My Own Small Town Perception

As I sit in a coffee shop in Puyallup, Washington--a suburb right outside of Seattle--I grow an appreciation for the small town life. The sense of community-- not being afraid to speak to the people around you--I think I've lost that atmosphere with my time in LA.

Now, I'm no stranger to the suburbs outside of a major city. I grew up in a small desert town of Palmdale, California--inside the heart of the Mojave desert. Though it was set within the boundaries of LA county, it was very much a suburban city with its pockets of rural bliss. A major city still felt very much foreign to me.

Though I lived in Los Angeles close to ten years now, I still call my small town community home. I guess I find my peace whenever I visit my home town. My perspective on the world derives from my upbringing, the way that i looked at the world and how everything can fit within it.

Yes, at times, it became sheltering--living in the middle of nowhere has a tendency to block out what's really going on in the world outside. Those who have never left the farm--I coin these people "lifers"-- remain in a sort-of perpetual arrested development, stunted in their growth for never wanting anything more out of life.

However, that observation--really an assumption on my part--was really an over-generalization. Who am I to say that people in rural/suburban communities are living any less of a life than me? I chose to move out of my small town for the big city because that was what I valued, but that doesn't mean I should hold everyone else to that same standard.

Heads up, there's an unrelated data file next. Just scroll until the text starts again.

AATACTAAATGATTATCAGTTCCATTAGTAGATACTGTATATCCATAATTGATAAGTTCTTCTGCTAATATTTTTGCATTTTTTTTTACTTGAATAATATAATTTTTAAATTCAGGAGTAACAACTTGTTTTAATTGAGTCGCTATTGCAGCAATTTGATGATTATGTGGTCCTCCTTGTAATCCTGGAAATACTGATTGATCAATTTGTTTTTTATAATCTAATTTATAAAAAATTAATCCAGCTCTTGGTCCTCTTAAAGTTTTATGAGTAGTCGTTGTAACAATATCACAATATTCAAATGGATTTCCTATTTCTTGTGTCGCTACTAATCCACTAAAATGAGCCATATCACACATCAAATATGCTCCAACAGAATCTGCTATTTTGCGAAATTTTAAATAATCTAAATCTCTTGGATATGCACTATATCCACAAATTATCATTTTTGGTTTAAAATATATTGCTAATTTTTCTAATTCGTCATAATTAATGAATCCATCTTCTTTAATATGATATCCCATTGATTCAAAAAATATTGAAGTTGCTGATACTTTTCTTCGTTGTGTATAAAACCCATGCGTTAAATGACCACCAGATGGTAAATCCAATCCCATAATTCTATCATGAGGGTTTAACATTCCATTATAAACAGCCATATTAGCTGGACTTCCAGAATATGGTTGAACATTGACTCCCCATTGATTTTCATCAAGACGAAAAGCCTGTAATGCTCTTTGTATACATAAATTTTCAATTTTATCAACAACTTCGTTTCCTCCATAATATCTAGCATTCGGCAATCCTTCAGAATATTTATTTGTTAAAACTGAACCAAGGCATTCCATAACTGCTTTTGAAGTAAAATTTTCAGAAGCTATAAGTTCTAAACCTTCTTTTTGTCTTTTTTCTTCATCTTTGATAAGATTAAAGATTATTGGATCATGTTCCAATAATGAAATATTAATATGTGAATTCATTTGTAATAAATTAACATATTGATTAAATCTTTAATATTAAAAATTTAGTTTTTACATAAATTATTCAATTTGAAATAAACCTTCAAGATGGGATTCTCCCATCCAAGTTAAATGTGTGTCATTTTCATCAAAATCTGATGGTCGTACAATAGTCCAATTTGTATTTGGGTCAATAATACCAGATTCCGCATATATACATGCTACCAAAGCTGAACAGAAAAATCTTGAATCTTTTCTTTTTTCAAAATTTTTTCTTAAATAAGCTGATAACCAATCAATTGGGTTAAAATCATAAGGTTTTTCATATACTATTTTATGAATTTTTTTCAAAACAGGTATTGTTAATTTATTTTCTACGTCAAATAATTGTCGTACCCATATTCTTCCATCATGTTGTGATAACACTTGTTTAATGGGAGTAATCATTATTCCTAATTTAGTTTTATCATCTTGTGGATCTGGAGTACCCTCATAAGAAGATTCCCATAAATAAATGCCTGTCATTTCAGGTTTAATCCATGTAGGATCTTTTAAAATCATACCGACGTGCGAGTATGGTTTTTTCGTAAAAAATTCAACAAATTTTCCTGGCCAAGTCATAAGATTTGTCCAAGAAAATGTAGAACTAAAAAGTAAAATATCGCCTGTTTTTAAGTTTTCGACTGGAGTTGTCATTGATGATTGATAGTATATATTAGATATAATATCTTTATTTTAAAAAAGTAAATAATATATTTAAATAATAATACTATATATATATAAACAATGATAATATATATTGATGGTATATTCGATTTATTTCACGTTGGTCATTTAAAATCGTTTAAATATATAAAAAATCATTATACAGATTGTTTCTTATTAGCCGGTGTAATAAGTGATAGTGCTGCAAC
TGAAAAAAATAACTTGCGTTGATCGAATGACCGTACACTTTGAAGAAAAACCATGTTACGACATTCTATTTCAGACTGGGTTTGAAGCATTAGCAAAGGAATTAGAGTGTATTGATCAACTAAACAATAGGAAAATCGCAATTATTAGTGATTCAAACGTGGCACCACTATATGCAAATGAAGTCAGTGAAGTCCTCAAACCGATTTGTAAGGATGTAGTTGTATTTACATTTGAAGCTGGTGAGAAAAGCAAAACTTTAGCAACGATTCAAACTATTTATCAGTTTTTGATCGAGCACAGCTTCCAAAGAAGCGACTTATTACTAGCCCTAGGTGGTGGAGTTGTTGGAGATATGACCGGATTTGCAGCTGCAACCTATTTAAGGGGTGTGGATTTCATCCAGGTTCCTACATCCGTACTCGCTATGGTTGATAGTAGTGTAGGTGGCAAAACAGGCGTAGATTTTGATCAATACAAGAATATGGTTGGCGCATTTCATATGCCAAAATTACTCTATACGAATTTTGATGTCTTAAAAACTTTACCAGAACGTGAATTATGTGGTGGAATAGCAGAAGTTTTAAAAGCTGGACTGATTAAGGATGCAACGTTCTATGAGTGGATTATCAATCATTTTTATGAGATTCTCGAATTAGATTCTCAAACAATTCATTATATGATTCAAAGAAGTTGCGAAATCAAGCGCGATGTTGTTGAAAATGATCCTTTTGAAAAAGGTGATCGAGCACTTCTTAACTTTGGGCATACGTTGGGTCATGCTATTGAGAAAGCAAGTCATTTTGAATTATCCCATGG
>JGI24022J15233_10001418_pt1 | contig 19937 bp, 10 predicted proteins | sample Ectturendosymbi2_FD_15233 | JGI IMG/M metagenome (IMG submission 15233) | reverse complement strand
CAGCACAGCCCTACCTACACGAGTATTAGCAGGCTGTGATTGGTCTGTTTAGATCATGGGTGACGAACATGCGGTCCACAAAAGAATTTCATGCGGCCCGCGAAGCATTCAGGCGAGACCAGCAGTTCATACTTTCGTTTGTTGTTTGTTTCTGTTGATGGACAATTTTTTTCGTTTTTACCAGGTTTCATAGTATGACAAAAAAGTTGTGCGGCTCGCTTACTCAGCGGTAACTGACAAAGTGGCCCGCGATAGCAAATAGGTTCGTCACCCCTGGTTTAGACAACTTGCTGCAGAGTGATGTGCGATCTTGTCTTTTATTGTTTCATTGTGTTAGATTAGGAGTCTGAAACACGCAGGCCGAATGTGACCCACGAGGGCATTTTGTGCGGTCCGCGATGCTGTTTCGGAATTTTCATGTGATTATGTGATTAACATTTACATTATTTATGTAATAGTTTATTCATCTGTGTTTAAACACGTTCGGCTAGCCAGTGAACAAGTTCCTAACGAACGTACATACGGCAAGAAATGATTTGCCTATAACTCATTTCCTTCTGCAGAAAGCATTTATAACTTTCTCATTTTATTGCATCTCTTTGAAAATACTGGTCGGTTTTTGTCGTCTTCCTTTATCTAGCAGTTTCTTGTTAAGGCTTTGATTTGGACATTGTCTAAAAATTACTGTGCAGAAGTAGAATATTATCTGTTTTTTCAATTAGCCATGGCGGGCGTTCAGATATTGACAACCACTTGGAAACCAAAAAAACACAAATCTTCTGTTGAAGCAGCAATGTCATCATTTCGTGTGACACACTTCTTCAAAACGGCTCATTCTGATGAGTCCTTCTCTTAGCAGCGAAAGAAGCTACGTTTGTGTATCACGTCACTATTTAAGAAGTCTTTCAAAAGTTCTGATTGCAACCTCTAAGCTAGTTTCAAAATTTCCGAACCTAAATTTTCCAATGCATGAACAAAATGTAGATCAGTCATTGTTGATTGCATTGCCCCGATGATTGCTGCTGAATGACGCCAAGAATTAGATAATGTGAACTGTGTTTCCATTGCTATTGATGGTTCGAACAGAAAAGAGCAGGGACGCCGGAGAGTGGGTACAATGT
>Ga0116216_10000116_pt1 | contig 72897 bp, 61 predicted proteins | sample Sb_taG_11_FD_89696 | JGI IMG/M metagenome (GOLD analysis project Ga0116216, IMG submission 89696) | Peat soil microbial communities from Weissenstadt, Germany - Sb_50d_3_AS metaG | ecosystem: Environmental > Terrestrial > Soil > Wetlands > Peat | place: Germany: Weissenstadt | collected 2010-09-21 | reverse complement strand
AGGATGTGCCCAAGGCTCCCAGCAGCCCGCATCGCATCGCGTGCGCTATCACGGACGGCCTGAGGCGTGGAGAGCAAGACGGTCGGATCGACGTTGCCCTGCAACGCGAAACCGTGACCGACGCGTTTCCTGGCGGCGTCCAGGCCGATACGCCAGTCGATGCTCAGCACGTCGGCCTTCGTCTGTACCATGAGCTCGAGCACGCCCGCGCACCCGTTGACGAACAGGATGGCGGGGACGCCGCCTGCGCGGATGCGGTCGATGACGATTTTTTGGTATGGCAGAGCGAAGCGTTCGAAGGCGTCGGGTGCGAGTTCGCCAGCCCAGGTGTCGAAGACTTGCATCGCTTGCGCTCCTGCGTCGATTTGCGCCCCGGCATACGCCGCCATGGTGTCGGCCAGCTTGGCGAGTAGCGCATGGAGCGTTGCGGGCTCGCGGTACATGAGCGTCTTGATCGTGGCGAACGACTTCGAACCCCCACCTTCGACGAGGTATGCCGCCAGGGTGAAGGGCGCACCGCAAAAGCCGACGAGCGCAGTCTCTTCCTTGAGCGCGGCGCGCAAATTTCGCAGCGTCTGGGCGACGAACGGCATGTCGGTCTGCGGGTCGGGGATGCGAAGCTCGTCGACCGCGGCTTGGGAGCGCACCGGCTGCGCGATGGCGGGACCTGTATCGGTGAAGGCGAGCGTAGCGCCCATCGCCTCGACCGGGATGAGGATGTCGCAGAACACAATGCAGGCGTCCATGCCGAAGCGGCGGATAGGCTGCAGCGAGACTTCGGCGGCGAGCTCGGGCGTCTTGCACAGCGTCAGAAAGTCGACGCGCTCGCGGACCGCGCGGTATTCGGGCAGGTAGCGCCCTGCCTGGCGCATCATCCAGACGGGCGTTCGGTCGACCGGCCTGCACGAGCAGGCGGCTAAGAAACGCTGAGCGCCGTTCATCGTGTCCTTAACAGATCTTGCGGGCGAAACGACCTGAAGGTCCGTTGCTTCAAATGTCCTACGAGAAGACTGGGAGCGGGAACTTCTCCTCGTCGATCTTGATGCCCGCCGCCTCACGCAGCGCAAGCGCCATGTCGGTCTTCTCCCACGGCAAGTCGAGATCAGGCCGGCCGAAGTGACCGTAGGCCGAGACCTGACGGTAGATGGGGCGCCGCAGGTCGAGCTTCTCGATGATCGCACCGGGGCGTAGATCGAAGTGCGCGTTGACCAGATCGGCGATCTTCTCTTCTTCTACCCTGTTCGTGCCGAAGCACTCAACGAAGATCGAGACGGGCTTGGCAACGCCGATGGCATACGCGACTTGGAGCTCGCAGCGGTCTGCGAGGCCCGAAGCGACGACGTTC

So my metropolitan arrogance slowly dissipates when I take this moment; I embrace the town from nowhere. The smell of ground roasted coffee and the knick-knacks that decor the walls gives me peace--a chance to step back and reflect.

I am trying to become an observer--someone who can listen and soak life in. My writing suffers from lack of detail and it is a shame because I feel that the details are all that's left in my memories.

As I explore a new depth to writing, the focus on the here-and-now becomes prevalent. To seek a three dimensional space with my words and to provide a richness in description that I hope will enhance your reading experience.

I'll be back in LA soon and will get back at it at the coffee shop.

Thank you and we will chat soon.


Podcasting: A New Media Revolution

You are probably wondering, "why the pictures?" 

To put it simply, I decided to practice some photography with the hopes that it can stoke my creativity towards writing. The photos above were taken with my Galaxy S5 and I guess after all this I realized that I'm fascinated with black and whites. Here are some images that I took during my trip in Seattle and I hope to get better --perhaps start learning to enhance the pictures through photoshop. 

With that said, I am back in LA with my well refilled and a fresh attitude towards taking on life by storm!

So, in order for me to find time to write, I have to keep a pretty regimented schedule for myself. With a forty hour per week, 9-5er, finding the time needed inside that magic hour of inspiration is a rarity in itself.

Twenty-four hours in a day is really not a lot of time to get that quality writing in. Most of the time I'm grumpy and distracted with the idea that I haven't had the time to get my quota --and with creative projects that I have set as benchmarks for myself, I really feel the clock ticking.

So how do I balance it all?

I've been trying to learn from the many who have walked before me --those who are still very much walking the same tumultuous journey.

One thing that really has kept me on course has been podcasting. Several podcasts featuring talented writers of all disciplines, from Scriptnotes, Nerds Writers Podcast, Children of Tendu, have allowed me to connect to the creative community of screenwriters by way of new media.